journal = "Current Pharmacogenomics and Personalized Medicine: the international journal for expert reviews in pharmacogenomics",
issn = "1875-6921",
publisher = "Bentham Science Publishers",
number = "3",

}

An overview of the pharmacogenetics and molecular genetics of ADHD. / Lowe, Naomi; Barry, Edwina; Gill, Michael; Hawi, Ziarih.

In: Current Pharmacogenomics, Vol. 4, No. 3, 09.2006, p. 231-243.

Research output: Contribution to journalReview ArticleResearchpeer-review

TY - JOUR

T1 - An overview of the pharmacogenetics and molecular genetics of ADHD

AU - Lowe, Naomi

AU - Barry, Edwina

AU - Gill, Michael

AU - Hawi, Ziarih

PY - 2006/9

Y1 - 2006/9

N2 - Attention deficit hyperactivity disorder (ADHD) is a common childhood disorder, symptoms of which include inattentiveness, impulsiveness, distractibility and hyperactivity. Although the etiology of ADHD is not known, high heritability estimates (ranging from 60-90%) have been reported. The mode of inheritance is also unknown, however, it is widely believed that multiple susceptibility genes (each of small effect) are contributing to the liability of the disorder. Animal, pharmacological and molecular studies have implicated disruption in catecholamine neurotransmission (dopaminergic, serotonergic, and noradrenergic) in the etiology of ADHD. Recent genetic studies have identified ADHD susceptibility genes including DAT1, DRD4 and DRD5. In addition, there is evidence that DNA variation at the serotonin transporter (5-HTT), serotonin receptor 113 (5-HT1B) and the synaptosomal associated protein-25 (SNAP-25) genes contribute to susceptibility for ADHD. Genetic variants at these and other candidate genes have been examined for their potential to predict medication response in ADHD. Preliminary results are conflicting with no clear pattern emerging. However, the number of pharmacogenetic studies is limited and they are mainly focused on memylphenidate and variants etc. A more focused approach is required, examining genetic variation in genes involved kinetically and dynamically in medications used to treat ADHD. In this context, studies should be extended to include atomoxetine, a selective inhibitor of the noradrenergic transporter used in the treatment of ADHD. These studies might include a range a noradrenergic system genes.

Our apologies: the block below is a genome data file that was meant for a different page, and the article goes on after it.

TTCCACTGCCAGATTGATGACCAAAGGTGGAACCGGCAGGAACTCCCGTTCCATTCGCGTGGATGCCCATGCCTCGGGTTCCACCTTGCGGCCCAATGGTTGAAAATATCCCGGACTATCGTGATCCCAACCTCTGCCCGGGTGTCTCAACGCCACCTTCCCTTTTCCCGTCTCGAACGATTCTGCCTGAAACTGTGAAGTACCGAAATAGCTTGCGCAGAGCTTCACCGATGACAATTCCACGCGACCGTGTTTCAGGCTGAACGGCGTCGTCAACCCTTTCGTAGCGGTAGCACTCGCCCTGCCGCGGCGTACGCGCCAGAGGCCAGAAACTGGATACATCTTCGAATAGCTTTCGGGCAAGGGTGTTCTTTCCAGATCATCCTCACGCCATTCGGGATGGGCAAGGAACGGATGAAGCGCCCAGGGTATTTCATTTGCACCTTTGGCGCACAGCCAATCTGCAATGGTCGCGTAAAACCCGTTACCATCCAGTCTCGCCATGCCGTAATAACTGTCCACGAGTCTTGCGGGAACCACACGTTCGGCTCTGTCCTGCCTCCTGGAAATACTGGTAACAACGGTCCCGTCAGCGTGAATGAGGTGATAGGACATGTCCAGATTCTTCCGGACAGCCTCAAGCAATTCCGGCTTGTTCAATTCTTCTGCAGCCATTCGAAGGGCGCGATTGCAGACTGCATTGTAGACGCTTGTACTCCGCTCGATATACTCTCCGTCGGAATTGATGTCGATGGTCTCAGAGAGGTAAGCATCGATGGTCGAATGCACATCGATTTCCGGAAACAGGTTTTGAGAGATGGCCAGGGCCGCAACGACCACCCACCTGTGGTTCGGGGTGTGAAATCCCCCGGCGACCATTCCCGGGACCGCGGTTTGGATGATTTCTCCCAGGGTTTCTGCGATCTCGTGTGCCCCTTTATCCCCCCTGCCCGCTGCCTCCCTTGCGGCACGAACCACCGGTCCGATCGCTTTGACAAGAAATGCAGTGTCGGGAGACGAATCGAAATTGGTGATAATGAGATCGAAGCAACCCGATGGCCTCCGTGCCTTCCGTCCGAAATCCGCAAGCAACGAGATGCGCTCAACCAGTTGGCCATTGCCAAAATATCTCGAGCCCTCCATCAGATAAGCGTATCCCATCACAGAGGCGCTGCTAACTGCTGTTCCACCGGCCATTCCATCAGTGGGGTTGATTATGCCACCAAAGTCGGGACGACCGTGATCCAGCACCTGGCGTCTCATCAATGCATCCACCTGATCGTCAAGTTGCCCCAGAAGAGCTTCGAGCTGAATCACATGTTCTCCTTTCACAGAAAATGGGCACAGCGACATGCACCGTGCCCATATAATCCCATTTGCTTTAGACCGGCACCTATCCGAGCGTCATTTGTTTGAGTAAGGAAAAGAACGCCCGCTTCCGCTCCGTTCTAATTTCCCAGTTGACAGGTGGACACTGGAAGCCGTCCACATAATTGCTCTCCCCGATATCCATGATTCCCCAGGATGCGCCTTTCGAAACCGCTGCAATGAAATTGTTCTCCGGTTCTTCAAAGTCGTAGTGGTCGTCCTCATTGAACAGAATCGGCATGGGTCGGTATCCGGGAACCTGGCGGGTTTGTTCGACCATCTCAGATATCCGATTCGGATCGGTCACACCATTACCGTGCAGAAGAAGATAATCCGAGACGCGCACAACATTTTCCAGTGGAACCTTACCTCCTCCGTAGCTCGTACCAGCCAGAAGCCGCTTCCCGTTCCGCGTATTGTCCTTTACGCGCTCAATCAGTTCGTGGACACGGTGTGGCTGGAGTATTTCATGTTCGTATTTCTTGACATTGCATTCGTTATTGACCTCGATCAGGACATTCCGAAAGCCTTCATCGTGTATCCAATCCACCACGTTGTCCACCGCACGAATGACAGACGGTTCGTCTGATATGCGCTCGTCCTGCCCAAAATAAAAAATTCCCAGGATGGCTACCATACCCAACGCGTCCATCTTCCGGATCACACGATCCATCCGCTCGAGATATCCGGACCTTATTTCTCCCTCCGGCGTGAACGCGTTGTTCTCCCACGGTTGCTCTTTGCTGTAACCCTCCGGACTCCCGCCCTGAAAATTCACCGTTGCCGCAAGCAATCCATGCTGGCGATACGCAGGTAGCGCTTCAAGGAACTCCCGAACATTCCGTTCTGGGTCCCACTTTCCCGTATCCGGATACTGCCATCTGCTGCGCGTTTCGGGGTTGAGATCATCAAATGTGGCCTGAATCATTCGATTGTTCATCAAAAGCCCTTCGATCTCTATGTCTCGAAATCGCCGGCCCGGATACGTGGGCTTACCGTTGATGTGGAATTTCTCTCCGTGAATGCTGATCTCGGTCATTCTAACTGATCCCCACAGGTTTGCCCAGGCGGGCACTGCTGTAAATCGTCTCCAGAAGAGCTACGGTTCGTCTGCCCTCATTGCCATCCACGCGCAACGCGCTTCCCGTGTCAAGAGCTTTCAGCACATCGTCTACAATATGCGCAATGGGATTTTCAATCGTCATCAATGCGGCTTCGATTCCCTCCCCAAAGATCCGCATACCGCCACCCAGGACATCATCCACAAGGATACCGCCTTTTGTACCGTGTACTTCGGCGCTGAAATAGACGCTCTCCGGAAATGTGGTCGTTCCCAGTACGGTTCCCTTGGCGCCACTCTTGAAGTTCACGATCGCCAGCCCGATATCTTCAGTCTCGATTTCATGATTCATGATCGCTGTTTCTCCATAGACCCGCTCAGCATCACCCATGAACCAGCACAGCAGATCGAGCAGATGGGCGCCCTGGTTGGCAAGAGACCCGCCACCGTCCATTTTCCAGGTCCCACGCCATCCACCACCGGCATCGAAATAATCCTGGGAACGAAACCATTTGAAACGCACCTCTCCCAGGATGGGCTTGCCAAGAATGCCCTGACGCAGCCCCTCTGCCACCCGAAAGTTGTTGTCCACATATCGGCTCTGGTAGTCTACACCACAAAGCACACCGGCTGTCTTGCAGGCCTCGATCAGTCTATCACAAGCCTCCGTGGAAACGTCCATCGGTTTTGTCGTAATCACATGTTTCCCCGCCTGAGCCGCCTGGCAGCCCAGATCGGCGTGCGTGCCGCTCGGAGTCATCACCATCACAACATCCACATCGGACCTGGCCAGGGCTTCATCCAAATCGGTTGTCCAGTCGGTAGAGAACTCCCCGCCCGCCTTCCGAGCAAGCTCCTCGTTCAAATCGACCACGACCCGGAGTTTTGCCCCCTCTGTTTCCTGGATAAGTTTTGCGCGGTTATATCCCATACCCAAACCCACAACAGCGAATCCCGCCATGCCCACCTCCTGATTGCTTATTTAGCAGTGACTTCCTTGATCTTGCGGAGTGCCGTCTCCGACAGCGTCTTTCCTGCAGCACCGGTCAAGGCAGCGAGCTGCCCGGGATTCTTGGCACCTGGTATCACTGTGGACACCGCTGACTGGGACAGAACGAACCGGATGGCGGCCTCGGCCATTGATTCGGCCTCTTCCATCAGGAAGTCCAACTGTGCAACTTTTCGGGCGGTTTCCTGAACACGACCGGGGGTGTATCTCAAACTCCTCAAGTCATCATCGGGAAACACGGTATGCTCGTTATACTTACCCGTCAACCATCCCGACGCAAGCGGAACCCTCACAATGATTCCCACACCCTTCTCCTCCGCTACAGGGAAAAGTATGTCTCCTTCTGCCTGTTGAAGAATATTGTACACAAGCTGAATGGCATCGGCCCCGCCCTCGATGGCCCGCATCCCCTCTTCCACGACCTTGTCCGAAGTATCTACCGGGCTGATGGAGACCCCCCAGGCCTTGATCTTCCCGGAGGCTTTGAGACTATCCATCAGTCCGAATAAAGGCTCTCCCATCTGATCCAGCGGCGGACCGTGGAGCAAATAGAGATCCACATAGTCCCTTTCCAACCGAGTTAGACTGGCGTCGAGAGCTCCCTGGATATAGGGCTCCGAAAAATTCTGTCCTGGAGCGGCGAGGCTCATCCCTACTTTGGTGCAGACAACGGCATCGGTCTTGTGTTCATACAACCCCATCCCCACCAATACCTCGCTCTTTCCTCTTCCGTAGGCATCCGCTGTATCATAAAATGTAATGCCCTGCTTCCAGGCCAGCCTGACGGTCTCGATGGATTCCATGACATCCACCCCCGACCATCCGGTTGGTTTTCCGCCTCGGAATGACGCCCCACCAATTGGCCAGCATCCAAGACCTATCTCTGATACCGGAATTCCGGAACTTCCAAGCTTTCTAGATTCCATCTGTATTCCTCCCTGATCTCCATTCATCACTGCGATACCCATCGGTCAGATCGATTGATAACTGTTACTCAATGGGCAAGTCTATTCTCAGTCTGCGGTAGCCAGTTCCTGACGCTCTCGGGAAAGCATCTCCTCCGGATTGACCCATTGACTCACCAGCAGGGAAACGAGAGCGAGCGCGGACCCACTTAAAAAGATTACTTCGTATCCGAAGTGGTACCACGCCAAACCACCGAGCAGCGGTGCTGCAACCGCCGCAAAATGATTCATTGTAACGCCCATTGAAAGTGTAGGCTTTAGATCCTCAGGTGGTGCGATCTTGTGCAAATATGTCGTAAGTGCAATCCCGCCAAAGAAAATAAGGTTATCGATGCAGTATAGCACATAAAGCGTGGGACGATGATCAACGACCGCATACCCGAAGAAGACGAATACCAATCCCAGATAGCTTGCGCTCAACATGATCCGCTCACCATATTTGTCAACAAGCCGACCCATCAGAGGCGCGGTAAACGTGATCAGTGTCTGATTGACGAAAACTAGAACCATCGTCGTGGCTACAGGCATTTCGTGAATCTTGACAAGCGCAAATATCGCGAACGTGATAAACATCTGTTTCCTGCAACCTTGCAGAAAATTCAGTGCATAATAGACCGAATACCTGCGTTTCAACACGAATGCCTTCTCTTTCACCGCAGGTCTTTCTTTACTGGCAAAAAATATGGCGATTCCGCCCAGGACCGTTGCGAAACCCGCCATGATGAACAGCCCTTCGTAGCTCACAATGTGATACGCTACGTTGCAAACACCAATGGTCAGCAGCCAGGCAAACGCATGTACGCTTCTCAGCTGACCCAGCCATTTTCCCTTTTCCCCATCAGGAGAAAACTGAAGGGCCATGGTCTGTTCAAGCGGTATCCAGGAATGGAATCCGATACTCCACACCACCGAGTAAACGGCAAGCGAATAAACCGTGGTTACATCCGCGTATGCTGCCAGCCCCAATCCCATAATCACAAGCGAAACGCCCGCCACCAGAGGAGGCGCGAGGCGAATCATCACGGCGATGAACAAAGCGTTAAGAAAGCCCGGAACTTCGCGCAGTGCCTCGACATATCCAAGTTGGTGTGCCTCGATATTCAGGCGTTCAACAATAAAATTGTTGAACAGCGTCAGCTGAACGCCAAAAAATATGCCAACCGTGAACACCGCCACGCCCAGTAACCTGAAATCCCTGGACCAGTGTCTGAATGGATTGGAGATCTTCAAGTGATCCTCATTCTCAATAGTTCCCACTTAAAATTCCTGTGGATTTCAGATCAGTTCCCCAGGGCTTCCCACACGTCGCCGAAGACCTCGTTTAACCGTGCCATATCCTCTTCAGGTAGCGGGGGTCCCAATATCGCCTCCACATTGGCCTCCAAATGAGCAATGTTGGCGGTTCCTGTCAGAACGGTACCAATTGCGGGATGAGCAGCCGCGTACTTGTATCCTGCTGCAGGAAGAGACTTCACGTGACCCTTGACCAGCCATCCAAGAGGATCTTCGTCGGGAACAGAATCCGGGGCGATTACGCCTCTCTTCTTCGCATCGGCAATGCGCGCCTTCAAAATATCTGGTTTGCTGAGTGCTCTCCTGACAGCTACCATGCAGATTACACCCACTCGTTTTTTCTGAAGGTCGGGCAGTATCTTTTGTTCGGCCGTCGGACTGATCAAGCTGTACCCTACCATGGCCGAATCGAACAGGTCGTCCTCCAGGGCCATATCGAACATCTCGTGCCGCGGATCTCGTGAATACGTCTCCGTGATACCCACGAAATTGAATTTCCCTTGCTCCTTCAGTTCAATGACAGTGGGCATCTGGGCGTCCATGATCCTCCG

AB - Attention deficit hyperactivity disorder (ADHD) is a common childhood disorder, symptoms of which include inattentiveness, impulsiveness, distractibility and hyperactivity. Although the etiology of ADHD is not known, high heritability estimates (ranging from 60-90%) have been reported. The mode of inheritance is also unknown, however, it is widely believed that multiple susceptibility genes (each of small effect) are contributing to the liability of the disorder. Animal, pharmacological and molecular studies have implicated disruption in catecholamine neurotransmission (dopaminergic, serotonergic, and noradrenergic) in the etiology of ADHD. Recent genetic studies have identified ADHD susceptibility genes including DAT1, DRD4 and DRD5. In addition, there is evidence that DNA variation at the serotonin transporter (5-HTT), serotonin receptor 113 (5-HT1B) and the synaptosomal associated protein-25 (SNAP-25) genes contribute to susceptibility for ADHD. Genetic variants at these and other candidate genes have been examined for their potential to predict medication response in ADHD. Preliminary results are conflicting with no clear pattern emerging. However, the number of pharmacogenetic studies is limited and they are mainly focused on memylphenidate and variants etc. A more focused approach is required, examining genetic variation in genes involved kinetically and dynamically in medications used to treat ADHD. In this context, studies should be extended to include atomoxetine, a selective inhibitor of the noradrenergic transporter used in the treatment of ADHD. These studies might include a range a noradrenergic system genes.

KW - Attention deficit hyperactivity disorder (ADHD)

KW - Dopaminergic

KW - Genetic association

KW - Methylphenidate

KW - Pharmacogenetic

KW - Serotonergic and noradrenergic systems

UR - http://www.scopus.com/inward/record.url?scp=33748674646&partnerID=8YFLogxK

U2 - 10.2174/157016006778195106

DO - 10.2174/157016006778195106

M3 - Review Article

VL - 4

SP - 231

EP - 243

JO - Current Pharmacogenomics and Personalized Medicine: the international journal for expert reviews in pharmacogenomics

JF - Current Pharmacogenomics and Personalized Medicine: the international journal for expert reviews in pharmacogenomics

SN - 1875-6921

IS - 3

ER -